Powering the City
|Greenwich Power Station|
Power for the Underground
It was built in two stages between 1902 and 1910 for the London County Council to power the capital's tramways and tube railways, which were being electrified at that time.
The two chimneys for stage one were 76 m (250 feet) high. But following objections from the Royal Observatory, the stage two chimneys were reduced to only 55 m (182 feet).
Steam engines and turbines
Gas turbine age
These originally burned oil, but were later converted to dual-fuel (oil and gas). The generators are housed in what was formerly the boiler house, and they have a total capacity of 117.6 MW, generated at 11,000 volts. This voltage can be increased to 22,000 volts for connection to the London Underground electricity system.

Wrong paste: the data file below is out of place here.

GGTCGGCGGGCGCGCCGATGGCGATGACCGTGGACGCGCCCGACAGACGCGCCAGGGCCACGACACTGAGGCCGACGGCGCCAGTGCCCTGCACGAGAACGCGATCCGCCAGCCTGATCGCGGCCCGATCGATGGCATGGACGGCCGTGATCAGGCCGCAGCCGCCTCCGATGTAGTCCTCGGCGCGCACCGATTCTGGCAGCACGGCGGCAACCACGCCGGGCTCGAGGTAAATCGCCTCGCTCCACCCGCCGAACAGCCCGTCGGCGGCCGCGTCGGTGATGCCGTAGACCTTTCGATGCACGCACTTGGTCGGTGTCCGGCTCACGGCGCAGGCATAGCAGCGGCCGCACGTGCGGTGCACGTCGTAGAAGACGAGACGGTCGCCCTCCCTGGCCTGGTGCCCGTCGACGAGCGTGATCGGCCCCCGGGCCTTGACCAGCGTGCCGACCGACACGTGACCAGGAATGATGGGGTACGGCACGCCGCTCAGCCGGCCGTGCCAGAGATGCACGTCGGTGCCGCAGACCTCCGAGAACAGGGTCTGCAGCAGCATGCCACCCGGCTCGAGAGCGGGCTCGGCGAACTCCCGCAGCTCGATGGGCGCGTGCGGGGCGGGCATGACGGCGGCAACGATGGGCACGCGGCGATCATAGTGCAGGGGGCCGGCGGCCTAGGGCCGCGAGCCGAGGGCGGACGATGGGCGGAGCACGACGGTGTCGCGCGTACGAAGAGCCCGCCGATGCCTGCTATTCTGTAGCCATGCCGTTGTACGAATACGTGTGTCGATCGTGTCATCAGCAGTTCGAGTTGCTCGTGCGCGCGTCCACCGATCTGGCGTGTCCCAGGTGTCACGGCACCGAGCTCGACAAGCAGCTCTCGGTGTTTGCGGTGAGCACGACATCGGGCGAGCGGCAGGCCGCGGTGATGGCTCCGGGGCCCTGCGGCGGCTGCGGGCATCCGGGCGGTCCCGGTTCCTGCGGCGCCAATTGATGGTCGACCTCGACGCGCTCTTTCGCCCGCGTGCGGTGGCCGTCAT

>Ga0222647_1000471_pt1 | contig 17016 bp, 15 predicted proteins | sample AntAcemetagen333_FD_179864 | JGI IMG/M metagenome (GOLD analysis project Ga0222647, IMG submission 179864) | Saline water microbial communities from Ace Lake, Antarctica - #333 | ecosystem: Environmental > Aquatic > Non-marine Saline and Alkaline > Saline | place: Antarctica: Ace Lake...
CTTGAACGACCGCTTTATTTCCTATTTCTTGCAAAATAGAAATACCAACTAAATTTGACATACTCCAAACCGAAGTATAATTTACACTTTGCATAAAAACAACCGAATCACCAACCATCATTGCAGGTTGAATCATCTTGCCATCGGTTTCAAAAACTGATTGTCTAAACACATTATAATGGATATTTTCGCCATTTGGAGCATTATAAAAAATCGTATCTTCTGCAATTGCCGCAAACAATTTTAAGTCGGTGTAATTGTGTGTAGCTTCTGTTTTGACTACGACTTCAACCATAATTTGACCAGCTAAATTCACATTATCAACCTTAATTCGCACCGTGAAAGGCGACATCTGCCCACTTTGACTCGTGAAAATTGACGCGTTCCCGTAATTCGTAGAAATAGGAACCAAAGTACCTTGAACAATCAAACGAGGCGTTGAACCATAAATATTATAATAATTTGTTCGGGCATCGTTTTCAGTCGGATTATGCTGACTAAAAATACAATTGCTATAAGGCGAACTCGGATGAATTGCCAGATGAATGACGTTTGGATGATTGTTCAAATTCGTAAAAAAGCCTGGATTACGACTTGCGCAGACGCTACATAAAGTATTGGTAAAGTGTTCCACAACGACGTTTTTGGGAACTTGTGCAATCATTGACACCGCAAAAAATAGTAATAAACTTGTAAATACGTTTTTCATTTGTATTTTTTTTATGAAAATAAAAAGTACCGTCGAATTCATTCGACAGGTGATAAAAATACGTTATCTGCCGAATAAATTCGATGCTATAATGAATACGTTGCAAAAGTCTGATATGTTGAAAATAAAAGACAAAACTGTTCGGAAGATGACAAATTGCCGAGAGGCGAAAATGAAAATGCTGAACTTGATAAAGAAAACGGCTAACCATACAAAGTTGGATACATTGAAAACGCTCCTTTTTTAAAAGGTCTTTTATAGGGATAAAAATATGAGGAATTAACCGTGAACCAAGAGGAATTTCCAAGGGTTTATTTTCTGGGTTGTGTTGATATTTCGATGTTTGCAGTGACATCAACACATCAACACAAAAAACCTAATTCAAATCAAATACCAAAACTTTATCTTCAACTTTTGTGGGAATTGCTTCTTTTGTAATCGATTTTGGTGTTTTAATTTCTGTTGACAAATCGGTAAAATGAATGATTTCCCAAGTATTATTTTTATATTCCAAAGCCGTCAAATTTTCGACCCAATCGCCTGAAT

The coaling pier
Coal was landed from colliers onto the pier, and then sent to a large number of storage bunkers.
The pier is now no longer used because the relatively small amount of oil used at the station comes by road tanker, and gas and oil do not produce the ash that coal used to, which was removed via the jetty.
Interestingly, the Poet Laureate C. Day Lewis used the space under the pier as the site of a murder mystery when writing thrillers under the name 'Nicholas Blake'!
|Back to London declines as a whaling port|